With Chicago's new ward map a hot topic of conversation this year, local aldermen have been wading into neighborhoods they represent for the first time and introducing themselves.
This week, it was 22nd Ward Alderman Ricardo Munoz's turn, as the Little Village-based politician ventured south of the Stevenson Expressway to introduce himself to Vittum Park residents.
|Alderman Munoz listens to his new constituents.|
Most of Vittum Park (47th Street to 51st Street, Cicero to Laramie) is now in the 22nd Ward. The southern edge of the neighborhood (from 51st Street to Archer) has been remapped into the 14th Ward. Until recently, all of Vittum Park was in the 23rd Ward. Click here to see the old ward map.
Twenty-third Ward Alderman Michael R. Zalewski was one of only eight aldermen to oppose the new ward boundaries when the new map was put to a City Council vote back in January---and the only Southwest Side alderman to vote against it.
A number of Vittum Park residents have expressed anger at being mapped out of the 23rd Ward. As the Southwest Chicago Post reported back in April, a Vittum Park homeowner at a packed public meeting bitterly complained to 14th Ward Alderman Edward M. Burke that the neighborhood "...was 'raped' by the remap process and expressed anger that Vittum Park was remapped into the 22nd Ward. 'We have nowhere to go, because I can tell you this: I’m not going to go to 25th and St. Louis for a meeting,' the man said, alluding to the headquarters of 22nd Ward Alderman Ricardo Munoz."
|New map showing most of Vittum Park in the 22nd Ward.|
Munoz also offered a more personal suggestion on how to meet with him. “To be honest with you, I am a foodie. You could invite three or four or seven of your neighbors on the block and invite me to dinner,” he said with a laugh, drawing chuckles from a few in the audience.
The alderman suggested block club meetings were a good way for him to get to know the residents. “I want you to get tired of seeing me,” he added.
One man expressed the remap frustration of many when he said, “We kind of felt like orphans. When Burke and Madigan got done cherry picking, you got stuck with us. But the question I wanted to ask is, will we still get good city services?”
Munoz responded, “I hope to provide better services than you've had in the past.”
The alderman and the audience discussed a number of local concerns, including speed bumps, curb cuts for sidewalks, stop signs, residential permit parking, rodent control, garbage collection, recycling, residential overcrowding due to illegal home conversions, police staffing levels, and more.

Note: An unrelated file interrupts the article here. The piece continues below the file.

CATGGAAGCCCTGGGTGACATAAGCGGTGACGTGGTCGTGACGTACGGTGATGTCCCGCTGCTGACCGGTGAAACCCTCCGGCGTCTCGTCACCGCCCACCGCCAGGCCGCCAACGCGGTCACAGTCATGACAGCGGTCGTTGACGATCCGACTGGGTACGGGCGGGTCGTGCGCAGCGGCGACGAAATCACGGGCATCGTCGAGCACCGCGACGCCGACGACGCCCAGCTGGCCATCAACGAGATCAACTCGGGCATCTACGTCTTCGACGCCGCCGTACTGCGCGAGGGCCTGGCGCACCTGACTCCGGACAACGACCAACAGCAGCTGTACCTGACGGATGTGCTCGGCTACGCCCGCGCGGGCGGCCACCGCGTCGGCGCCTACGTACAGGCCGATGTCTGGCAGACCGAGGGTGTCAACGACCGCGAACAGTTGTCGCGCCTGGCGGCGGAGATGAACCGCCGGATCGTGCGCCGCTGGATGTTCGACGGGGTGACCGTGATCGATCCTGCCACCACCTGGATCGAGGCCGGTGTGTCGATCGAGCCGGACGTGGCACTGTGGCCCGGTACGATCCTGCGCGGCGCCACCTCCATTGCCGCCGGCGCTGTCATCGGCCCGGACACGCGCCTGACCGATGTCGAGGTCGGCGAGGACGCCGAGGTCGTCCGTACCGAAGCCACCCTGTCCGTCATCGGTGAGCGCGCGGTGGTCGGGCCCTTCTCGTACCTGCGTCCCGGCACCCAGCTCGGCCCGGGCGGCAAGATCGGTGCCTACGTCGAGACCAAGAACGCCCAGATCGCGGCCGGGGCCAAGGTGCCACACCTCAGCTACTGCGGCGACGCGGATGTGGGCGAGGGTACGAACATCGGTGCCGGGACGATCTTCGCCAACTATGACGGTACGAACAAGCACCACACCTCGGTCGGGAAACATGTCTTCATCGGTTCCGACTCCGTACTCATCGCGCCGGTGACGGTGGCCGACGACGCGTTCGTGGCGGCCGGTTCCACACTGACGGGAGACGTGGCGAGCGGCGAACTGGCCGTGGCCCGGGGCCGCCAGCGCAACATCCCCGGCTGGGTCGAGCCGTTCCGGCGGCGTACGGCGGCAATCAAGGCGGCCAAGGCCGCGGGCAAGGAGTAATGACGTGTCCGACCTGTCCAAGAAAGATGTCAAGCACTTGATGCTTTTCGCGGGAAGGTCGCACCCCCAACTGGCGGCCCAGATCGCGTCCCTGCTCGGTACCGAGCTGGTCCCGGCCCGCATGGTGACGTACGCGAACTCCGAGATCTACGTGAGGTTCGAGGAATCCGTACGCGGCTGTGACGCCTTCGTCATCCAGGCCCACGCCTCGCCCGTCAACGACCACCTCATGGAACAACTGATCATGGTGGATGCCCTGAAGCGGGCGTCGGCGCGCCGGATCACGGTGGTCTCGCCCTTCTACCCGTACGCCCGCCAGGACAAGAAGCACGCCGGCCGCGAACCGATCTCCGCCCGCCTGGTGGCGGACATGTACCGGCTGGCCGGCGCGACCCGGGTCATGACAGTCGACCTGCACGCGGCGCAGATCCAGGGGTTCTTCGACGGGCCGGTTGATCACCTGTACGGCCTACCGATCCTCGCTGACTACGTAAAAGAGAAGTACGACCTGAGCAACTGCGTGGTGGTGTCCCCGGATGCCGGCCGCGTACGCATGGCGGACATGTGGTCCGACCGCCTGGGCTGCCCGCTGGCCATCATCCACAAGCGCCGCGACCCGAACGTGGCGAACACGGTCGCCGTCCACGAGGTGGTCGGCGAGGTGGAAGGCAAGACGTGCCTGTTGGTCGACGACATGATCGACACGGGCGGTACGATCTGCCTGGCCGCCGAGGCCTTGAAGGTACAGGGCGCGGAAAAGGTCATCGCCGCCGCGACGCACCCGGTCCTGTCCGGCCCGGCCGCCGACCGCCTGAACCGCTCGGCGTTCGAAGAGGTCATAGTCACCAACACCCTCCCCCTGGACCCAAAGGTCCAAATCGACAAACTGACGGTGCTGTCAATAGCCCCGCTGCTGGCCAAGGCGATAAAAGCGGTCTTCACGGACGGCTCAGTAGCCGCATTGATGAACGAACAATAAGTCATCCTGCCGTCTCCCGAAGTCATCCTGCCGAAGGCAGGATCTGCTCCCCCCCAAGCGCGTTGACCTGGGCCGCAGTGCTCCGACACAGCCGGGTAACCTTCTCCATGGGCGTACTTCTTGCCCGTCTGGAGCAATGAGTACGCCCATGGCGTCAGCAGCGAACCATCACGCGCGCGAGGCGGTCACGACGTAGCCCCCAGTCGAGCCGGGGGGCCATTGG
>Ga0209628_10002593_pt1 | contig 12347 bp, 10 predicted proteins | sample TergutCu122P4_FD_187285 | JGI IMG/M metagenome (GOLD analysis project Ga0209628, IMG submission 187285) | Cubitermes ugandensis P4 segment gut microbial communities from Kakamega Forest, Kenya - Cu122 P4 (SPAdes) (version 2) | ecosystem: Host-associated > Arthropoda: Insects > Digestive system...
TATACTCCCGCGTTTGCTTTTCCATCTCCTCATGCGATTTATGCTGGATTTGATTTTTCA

Munoz that he would have a traffic study done in the area and report the findings at the VPCL's next public meeting, in January. (December is Christmas party month, and no business meeting will be held.) He reiterated that residents on a block typically have the most say about what happens on their own block.
One man complained about cramped conditions at the polling place at Vittum Park, saying that voting should have occurred in the gym and not the much smaller community room. “I think we’ve been overlooked," he said. "How come they put us in here (meeting room) like cattle?"
The alderman said that the situation occurred because of an inexperienced judge, that voters should have been in the gym and that he would talk to Park District staff to make sure that voting would take place in the gym for the next election.
“We may all have gray hair, but we all vote,” the man added.
Munoz has been an alderman since 1993, when he was appointed by Mayor Richard M. Daley to fill the vacancy created when Munoz's political mentor, Jesus "Chuy" Garcia, was elected to the state senate. Garcia was a key political ally of Mayor Harold Washington.
Munoz is a member of the City Council's Latino Caucus, as well as the Progressive Caucus, which is occasionally at odds with the mayor---most recently over whether or not public hearings should be held on the proposed 2013 city budget. The mayor broke with tradition and declined to hold public hearings; the Progressive Caucus went ahead and staged three public hearings.
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